Husband and wife win Muskegon entrepreneur award
It was a two-fer at the Muskegon Lakeshore Chamber of Commerce 2012 Outstanding Entrepreneur event last week. Just one business was featured, but two people shared the award and the limelight: Garry and Charlotte Olson, owners of Lakeshore Document Services in Norton Shores.
About 200 members of the business community attended, at which Jon Sorber, one of the original “two men” of Two Men and a Truck, gave the keynote presentation.
The Olsons opened Lakeshore Document Services in 1995, and have expanded services to include document shredding, film conversion and Internet-based file management. They have also developed digital document software for the library and museum market that is now being marketed nationwide.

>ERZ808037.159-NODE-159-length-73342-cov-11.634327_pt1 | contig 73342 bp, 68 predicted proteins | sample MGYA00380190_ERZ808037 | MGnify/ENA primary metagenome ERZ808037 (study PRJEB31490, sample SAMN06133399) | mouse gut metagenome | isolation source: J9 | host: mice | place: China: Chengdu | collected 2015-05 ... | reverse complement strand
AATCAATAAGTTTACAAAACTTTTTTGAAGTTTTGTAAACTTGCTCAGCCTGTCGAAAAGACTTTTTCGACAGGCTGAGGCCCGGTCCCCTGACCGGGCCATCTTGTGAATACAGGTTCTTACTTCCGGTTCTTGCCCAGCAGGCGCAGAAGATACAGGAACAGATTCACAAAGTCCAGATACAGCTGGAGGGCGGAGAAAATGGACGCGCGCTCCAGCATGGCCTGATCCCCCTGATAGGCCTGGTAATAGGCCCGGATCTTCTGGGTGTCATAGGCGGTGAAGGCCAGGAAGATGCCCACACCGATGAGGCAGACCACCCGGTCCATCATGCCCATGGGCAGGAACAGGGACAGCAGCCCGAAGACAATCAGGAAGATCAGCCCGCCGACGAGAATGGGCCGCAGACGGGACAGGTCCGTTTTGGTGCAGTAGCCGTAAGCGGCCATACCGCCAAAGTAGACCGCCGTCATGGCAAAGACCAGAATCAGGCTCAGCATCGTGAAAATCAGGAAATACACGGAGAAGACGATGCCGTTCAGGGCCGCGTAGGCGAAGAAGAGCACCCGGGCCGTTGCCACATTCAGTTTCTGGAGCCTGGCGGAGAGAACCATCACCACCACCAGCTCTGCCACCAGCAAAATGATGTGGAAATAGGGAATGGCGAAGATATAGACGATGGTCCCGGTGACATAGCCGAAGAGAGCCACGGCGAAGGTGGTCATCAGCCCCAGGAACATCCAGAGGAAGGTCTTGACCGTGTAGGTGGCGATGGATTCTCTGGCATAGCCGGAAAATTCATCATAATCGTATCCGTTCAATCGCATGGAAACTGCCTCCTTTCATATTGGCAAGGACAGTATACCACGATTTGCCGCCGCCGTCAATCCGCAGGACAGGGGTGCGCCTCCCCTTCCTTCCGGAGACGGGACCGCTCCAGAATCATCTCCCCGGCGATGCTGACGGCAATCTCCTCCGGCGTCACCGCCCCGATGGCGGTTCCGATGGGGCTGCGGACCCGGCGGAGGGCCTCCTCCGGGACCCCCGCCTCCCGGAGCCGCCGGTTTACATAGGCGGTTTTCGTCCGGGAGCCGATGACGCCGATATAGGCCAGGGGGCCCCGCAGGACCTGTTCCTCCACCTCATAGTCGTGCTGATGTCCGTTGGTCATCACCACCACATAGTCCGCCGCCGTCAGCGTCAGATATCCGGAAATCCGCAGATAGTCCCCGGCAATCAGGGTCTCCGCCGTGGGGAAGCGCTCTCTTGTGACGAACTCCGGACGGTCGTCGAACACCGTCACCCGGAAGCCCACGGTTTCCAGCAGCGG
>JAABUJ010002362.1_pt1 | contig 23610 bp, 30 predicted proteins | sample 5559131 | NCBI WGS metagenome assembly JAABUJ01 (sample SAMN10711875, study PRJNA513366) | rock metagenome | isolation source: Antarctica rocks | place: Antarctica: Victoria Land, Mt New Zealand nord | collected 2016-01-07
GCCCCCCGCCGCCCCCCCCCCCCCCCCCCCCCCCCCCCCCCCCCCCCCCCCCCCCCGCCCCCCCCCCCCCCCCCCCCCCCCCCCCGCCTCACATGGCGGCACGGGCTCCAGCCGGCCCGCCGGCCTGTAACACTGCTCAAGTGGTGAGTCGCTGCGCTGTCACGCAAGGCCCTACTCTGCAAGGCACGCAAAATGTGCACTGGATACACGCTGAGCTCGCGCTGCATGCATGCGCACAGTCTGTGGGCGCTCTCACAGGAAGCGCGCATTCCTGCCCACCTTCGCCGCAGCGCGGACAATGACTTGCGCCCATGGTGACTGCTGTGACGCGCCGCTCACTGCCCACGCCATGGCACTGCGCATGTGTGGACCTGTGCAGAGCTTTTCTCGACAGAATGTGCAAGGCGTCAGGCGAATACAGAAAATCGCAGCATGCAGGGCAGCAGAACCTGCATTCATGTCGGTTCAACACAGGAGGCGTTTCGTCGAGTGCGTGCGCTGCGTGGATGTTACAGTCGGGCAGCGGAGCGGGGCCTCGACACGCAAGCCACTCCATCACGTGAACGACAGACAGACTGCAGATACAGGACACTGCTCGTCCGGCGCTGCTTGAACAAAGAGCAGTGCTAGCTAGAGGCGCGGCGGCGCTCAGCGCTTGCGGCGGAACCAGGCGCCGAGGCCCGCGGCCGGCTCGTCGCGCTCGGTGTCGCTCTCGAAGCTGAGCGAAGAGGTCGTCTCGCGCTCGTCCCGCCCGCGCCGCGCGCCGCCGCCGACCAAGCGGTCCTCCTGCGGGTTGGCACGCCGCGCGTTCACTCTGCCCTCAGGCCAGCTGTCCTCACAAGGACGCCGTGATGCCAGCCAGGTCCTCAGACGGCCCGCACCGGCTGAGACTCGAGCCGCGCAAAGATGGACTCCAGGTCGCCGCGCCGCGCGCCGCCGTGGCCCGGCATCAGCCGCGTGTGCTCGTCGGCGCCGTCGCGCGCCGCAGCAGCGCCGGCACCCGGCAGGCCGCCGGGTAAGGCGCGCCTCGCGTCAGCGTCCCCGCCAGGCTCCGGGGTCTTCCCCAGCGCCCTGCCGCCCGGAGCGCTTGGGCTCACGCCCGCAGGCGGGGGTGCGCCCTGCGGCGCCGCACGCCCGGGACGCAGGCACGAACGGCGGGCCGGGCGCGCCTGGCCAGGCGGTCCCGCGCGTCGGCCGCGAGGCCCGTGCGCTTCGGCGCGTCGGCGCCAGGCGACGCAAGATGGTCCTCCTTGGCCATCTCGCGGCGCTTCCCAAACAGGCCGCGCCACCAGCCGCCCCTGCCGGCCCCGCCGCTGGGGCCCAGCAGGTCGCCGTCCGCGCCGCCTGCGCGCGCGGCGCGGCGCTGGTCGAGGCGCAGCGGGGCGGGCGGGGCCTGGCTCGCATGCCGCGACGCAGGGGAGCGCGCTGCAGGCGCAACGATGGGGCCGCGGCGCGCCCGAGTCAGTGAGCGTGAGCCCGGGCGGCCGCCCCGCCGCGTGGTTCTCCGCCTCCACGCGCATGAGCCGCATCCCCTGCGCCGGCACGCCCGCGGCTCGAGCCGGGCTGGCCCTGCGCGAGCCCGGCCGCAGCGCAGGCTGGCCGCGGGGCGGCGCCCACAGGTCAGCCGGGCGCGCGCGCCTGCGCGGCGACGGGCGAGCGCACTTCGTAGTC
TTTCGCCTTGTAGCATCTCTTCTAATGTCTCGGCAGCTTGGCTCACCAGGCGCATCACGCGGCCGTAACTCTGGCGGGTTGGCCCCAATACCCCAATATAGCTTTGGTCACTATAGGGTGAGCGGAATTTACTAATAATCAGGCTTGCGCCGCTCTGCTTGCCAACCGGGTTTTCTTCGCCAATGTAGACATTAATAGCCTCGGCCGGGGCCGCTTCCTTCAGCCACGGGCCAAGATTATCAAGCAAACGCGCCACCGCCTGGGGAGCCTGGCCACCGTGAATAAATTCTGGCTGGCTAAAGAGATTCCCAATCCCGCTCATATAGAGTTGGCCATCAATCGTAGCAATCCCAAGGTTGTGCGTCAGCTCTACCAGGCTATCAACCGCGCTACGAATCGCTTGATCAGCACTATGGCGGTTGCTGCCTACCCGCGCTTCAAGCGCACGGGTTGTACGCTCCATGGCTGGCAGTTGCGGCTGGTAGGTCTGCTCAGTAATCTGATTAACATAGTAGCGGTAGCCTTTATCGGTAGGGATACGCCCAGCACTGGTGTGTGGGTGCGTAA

In the past five years, the Olsons have doubled the size of their work force and increased revenue by 75 percent. In 2011 alone, they recycled 1.5 million pounds of shredded paper and achieved a document storage box count of more than 100,000 containers. The company has clients all over Michigan and is expanding into Indiana, Ohio and Wisconsin.
The Olsons work with companies to become more productive and efficient while using fewer resources. Their “scan-on-demand” services have lowered costs for customers and are environmentally friendly.
Community means a lot to the Olsons. They have served on the boards for Visiting Nurses, Friends of Hackley Library and their church. They have volunteered for Junior Achievement and Love Inc., as well as coached Mona Shores High School’s hockey team and worked with its band and choir programs.
The chamber received nominations from the business community for the 2012 Entrepreneur Award, and a selection committee comprised of past award recipients chose the winner. Other finalists included Jason Piasecki for Revel; and Orville Crain, Matt Jacobs and Jeff Kempker for Klever Innovations. The candidates were evaluated using criteria including growth in sales, innovation, staying power, employee relations, respect for the environment, response to adversity and contributions to the community.